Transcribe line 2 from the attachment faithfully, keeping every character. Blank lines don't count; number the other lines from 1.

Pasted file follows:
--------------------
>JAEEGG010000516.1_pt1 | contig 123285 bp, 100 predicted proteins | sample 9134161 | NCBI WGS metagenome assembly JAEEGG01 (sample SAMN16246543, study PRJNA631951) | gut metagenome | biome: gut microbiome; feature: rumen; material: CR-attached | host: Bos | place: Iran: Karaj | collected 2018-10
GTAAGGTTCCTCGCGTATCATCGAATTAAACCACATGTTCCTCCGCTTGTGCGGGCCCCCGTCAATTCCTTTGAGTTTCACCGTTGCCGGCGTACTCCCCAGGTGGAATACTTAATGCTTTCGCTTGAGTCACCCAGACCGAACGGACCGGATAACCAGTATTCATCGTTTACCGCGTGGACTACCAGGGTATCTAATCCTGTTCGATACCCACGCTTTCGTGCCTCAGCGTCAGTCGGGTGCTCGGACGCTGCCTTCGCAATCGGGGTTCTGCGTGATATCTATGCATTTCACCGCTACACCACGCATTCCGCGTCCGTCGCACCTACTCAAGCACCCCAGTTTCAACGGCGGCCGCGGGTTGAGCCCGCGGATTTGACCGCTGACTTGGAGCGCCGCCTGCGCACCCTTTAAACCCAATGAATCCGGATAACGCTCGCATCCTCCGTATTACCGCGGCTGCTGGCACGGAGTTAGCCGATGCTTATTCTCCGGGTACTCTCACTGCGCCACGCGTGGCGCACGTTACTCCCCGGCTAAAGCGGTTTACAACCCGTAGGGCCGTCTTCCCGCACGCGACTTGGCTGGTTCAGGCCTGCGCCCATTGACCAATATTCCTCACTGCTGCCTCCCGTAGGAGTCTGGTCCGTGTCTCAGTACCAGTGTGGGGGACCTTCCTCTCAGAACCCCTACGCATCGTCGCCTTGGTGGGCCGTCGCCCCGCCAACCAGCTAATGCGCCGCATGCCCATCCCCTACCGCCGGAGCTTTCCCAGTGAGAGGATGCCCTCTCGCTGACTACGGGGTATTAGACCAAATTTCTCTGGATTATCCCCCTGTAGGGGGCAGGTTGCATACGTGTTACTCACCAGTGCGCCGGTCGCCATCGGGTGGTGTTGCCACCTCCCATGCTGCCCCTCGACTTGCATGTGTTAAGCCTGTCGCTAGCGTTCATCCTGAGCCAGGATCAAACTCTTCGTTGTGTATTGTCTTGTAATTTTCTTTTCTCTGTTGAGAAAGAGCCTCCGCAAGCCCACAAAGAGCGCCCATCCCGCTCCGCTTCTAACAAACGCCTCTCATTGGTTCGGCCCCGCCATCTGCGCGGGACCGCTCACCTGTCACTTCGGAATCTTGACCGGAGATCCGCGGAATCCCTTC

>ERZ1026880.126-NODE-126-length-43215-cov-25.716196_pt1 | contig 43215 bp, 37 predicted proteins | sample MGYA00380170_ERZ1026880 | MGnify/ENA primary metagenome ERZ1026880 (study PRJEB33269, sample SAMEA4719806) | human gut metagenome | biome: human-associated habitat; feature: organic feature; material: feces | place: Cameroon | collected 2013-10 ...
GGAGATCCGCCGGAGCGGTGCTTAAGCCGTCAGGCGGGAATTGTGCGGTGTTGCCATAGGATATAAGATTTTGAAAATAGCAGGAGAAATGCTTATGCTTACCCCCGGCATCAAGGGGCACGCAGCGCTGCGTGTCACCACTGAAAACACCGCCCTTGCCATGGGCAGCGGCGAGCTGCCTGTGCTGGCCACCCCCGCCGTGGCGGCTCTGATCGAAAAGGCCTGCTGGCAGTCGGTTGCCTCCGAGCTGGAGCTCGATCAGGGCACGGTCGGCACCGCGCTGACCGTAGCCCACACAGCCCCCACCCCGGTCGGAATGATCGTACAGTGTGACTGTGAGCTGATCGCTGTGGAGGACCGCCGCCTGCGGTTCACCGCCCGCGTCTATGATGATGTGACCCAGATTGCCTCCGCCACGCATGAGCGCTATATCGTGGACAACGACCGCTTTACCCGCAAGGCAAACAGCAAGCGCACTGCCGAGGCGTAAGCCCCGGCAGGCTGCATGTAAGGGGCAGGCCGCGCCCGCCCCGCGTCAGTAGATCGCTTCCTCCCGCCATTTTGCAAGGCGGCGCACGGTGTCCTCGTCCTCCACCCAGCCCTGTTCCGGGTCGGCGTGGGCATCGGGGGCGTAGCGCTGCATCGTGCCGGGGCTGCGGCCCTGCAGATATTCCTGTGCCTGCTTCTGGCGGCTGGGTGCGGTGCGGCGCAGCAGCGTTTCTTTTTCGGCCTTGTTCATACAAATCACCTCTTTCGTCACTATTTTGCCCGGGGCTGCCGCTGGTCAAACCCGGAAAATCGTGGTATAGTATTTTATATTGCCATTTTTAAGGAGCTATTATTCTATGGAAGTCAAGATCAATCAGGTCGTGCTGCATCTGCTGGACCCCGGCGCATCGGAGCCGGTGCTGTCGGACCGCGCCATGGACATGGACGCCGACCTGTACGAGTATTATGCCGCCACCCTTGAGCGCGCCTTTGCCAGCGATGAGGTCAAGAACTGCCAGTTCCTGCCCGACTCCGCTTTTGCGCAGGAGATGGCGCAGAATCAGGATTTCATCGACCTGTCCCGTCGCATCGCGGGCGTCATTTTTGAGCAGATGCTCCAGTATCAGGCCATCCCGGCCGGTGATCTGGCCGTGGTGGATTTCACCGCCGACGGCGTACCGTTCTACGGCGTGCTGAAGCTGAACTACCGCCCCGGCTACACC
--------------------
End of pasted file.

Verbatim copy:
GTAAGGTTCCTCGCGTATCATCGAATTAAACCACATGTTCCTCCGCTTGTGCGGGCCCCCGTCAATTCCTTTGAGTTTCACCGTTGCCGGCGTACTCCCCAGGTGGAATACTTAATGCTTTCGCTTGAGTCACCCAGACCGAACGGACCGGATAACCAGTATTCATCGTTTACCGCGTGGACTACCAGGGTATCTAATCCTGTTCGATACCCACGCTTTCGTGCCTCAGCGTCAGTCGGGTGCTCGGACGCTGCCTTCGCAATCGGGGTTCTGCGTGATATCTATGCATTTCACCGCTACACCACGCATTCCGCGTCCGTCGCACCTACTCAAGCACCCCAGTTTCAACGGCGGCCGCGGGTTGAGCCCGCGGATTTGACCGCTGACTTGGAGCGCCGCCTGCGCACCCTTTAAACCCAATGAATCCGGATAACGCTCGCATCCTCCGTATTACCGCGGCTGCTGGCACGGAGTTAGCCGATGCTTATTCTCCGGGTACTCTCACTGCGCCACGCGTGGCGCACGTTACTCCCCGGCTAAAGCGGTTTACAACCCGTAGGGCCGTCTTCCCGCACGCGACTTGGCTGGTTCAGGCCTGCGCCCATTGACCAATATTCCTCACTGCTGCCTCCCGTAGGAGTCTGGTCCGTGTCTCAGTACCAGTGTGGGGGACCTTCCTCTCAGAACCCCTACGCATCGTCGCCTTGGTGGGCCGTCGCCCCGCCAACCAGCTAATGCGCCGCATGCCCATCCCCTACCGCCGGAGCTTTCCCAGTGAGAGGATGCCCTCTCGCTGACTACGGGGTATTAGACCAAATTTCTCTGGATTATCCCCCTGTAGGGGGCAGGTTGCATACGTGTTACTCACCAGTGCGCCGGTCGCCATCGGGTGGTGTTGCCACCTCCCATGCTGCCCCTCGACTTGCATGTGTTAAGCCTGTCGCTAGCGTTCATCCTGAGCCAGGATCAAACTCTTCGTTGTGTATTGTCTTGTAATTTTCTTTTCTCTGTTGAGAAAGAGCCTCCGCAAGCCCACAAAGAGCGCCCATCCCGCTCCGCTTCTAACAAACGCCTCTCATTGGTTCGGCCCCGCCATCTGCGCGGGACCGCTCACCTGTCACTTCGGAATCTTGACCGGAGATCCGCGGAATCCCTTC